Java Garbage Collection Basics

Objects dynamically created using a new operator are deallocated automatically. The technique that accomplishes this is called garbage collection. It works like this: When no references to an object exist, that object is assumed to be no longer needed, and the memory occupied by the object can be reclaimed.

How Does Automatic Garbage Collection Work?

Automatic garbage collection works by looking at heap memory, identifying which objects are being referenced and which are not, and deleting the unused objects. This is widely known as the “Mark and Sweep Algorithm.”

The process of deallocating memory is handled automatically by the garbage collector in two steps:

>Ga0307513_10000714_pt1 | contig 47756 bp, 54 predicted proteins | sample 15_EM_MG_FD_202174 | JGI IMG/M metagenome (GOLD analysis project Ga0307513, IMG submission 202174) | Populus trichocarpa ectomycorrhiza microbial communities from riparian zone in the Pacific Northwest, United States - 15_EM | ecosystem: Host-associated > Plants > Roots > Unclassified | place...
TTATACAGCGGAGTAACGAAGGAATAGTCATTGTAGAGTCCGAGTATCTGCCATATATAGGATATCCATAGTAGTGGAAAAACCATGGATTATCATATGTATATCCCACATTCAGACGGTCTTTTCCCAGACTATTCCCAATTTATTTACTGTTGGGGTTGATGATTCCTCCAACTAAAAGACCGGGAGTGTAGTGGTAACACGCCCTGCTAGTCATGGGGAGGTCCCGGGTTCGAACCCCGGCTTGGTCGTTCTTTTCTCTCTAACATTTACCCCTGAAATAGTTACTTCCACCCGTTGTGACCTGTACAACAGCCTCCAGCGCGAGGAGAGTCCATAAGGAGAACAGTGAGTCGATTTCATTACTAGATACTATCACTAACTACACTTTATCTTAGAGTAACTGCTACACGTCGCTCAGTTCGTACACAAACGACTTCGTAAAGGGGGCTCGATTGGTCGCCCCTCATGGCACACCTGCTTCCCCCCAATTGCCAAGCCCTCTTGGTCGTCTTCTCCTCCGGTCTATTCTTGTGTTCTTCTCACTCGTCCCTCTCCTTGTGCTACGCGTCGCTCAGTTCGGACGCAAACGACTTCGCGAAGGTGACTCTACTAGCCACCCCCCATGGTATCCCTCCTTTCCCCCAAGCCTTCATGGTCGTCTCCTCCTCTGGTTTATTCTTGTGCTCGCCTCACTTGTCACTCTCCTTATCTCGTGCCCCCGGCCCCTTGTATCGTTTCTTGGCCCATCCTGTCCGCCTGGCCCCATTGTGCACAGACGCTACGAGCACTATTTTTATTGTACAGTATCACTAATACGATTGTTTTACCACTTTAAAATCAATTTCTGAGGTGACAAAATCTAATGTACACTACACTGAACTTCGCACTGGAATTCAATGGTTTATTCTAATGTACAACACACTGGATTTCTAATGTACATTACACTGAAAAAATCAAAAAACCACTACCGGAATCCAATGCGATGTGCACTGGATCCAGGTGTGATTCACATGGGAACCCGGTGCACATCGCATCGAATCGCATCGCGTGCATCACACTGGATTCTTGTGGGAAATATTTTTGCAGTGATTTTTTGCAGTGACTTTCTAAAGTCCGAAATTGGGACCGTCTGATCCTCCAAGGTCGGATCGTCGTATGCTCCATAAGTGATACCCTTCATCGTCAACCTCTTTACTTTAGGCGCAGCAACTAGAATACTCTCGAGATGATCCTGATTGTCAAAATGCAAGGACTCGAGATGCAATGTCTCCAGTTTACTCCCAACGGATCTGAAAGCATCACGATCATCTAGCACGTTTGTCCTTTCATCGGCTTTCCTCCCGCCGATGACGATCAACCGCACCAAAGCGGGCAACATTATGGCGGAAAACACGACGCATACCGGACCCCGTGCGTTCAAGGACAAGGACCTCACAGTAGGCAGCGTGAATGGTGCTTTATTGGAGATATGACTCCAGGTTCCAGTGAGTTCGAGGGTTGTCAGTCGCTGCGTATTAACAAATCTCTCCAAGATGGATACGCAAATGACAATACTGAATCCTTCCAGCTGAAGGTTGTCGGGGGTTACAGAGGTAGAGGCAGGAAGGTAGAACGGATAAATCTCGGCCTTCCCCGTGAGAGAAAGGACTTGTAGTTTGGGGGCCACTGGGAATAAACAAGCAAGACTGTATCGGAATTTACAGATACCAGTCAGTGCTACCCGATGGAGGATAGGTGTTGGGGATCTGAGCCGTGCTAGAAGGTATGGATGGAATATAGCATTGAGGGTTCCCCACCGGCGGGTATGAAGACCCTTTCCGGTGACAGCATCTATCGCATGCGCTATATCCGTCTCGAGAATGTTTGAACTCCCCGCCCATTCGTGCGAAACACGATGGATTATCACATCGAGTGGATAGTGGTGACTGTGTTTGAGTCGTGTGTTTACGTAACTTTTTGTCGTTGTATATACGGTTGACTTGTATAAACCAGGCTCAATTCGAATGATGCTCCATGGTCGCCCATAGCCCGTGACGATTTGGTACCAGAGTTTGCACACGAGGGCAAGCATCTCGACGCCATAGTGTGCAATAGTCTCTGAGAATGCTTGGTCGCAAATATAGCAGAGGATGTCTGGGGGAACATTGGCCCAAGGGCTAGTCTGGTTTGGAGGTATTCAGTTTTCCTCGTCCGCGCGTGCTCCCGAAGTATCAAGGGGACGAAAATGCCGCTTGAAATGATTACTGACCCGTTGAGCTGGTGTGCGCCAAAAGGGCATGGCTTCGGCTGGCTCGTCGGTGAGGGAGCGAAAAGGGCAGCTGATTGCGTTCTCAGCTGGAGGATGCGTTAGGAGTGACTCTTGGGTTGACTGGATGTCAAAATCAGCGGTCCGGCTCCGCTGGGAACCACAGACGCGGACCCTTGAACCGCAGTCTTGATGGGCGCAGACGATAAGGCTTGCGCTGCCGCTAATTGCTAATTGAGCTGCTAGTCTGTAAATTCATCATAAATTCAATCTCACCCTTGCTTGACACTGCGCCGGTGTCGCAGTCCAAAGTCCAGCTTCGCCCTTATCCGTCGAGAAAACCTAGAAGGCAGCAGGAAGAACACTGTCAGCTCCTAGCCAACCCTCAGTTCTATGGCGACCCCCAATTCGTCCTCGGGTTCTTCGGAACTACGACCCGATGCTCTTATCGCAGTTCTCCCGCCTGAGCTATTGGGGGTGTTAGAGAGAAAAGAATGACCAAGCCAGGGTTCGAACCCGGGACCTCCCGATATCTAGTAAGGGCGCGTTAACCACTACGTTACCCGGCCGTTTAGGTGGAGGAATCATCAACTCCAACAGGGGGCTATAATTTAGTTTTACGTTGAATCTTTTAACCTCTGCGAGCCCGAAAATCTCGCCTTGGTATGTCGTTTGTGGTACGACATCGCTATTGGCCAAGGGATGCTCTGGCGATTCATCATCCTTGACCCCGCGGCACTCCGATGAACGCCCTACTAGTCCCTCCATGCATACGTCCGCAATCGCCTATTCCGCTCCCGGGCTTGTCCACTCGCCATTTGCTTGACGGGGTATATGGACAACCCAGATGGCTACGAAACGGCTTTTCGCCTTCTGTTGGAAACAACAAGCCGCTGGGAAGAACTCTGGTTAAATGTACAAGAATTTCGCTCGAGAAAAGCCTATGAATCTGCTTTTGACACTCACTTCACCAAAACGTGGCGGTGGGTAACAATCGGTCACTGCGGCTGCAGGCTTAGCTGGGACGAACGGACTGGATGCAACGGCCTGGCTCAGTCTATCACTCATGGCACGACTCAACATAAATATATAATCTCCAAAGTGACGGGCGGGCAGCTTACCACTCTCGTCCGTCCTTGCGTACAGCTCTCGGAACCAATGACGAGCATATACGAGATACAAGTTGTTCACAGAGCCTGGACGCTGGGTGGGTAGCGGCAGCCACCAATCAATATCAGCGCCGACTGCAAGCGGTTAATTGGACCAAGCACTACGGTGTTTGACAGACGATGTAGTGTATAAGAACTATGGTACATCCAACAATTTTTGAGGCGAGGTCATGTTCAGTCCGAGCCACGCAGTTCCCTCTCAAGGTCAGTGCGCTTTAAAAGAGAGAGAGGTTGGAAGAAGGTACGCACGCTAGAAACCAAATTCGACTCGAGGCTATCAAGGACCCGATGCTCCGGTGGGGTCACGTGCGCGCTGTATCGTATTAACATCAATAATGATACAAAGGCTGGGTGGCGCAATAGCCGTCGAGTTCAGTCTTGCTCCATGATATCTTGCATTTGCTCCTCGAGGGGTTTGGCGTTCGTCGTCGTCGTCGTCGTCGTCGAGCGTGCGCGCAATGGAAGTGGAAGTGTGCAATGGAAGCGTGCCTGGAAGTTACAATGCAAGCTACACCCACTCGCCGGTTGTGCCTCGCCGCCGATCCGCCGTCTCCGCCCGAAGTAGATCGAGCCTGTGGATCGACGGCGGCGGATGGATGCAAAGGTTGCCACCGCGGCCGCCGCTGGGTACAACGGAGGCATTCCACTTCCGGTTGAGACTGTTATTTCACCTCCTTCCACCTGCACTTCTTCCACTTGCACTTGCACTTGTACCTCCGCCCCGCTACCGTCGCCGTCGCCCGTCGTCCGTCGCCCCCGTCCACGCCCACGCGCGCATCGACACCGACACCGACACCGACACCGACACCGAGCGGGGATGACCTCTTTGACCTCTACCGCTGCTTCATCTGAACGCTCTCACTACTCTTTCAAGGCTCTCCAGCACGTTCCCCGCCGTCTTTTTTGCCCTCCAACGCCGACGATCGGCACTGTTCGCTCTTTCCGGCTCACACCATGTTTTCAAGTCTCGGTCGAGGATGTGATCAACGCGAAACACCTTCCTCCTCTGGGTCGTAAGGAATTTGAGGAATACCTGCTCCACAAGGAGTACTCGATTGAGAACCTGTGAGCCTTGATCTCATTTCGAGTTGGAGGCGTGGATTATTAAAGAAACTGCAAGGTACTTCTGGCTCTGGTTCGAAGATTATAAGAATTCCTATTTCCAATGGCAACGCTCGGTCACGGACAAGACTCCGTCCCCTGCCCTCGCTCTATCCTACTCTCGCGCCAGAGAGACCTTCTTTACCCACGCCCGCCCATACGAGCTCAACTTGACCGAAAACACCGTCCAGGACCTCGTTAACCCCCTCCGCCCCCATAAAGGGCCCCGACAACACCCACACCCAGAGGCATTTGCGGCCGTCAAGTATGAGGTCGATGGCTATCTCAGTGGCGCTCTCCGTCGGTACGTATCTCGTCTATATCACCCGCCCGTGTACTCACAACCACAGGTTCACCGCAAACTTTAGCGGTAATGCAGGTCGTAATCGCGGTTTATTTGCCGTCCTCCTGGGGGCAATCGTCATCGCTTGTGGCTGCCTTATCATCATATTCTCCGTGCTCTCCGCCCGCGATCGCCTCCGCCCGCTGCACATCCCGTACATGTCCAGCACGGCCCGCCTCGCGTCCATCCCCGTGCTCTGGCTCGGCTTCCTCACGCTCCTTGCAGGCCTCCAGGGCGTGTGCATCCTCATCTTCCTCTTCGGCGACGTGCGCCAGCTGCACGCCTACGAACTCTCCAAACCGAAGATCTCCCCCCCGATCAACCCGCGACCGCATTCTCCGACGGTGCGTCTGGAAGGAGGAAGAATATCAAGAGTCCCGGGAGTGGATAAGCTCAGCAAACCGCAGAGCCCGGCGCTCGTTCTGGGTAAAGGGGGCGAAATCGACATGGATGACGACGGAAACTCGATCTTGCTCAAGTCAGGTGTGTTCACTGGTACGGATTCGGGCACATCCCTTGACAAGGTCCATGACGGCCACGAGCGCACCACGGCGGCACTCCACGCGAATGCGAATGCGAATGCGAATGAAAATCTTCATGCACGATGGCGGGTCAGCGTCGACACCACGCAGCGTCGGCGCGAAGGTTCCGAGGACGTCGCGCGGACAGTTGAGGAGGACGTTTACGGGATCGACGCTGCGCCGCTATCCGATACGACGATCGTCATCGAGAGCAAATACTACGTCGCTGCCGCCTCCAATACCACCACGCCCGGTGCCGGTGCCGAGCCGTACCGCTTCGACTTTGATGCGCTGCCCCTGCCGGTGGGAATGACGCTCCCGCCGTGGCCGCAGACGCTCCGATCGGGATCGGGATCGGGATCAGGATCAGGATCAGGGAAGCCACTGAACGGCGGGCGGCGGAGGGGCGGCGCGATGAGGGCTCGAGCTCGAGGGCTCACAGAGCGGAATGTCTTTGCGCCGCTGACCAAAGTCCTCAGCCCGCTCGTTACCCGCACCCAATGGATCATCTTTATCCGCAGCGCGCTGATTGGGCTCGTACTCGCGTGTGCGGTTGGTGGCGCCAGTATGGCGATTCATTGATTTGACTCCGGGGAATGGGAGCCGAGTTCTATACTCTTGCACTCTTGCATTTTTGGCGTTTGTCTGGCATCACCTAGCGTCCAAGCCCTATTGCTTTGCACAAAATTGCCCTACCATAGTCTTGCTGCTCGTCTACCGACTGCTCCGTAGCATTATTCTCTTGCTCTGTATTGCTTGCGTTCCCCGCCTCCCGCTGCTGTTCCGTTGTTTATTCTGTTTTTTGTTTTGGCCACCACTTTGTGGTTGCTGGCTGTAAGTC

Step 1: Marking

This is first step where the garbage collector identifies which pieces of memory are in use and which are not and marks those objects that are not referenced anymore.

Garbage Collection Marking

Source: Oracle Java Docs

Step 2: Deleting

In this step, all the marked objects, which are not referenced anymore, in Step 1 are deleted and reclaim the memory.

This can be done in two types:

2a) Normal Deletion

In this deletion, the memory allocator holds references to blocks of free space where a new object can be allocated, as shown in figure below.

Garbage Collection-Normal Deletion

Source: Oracle Java Docs

2b) Deletion With Compacting

In this process, instead of just removing objects from memory, the remaining objects will be compacted to further improve performance, in addition to deleting unreferenced objects. By moving referenced object together, this makes new memory allocation much easier and faster.

Garbage Collection- Compact Deletion

Source: Oracle Java Docs

For further information on how garbage collection works, please refer to this Oracle Java Docs.

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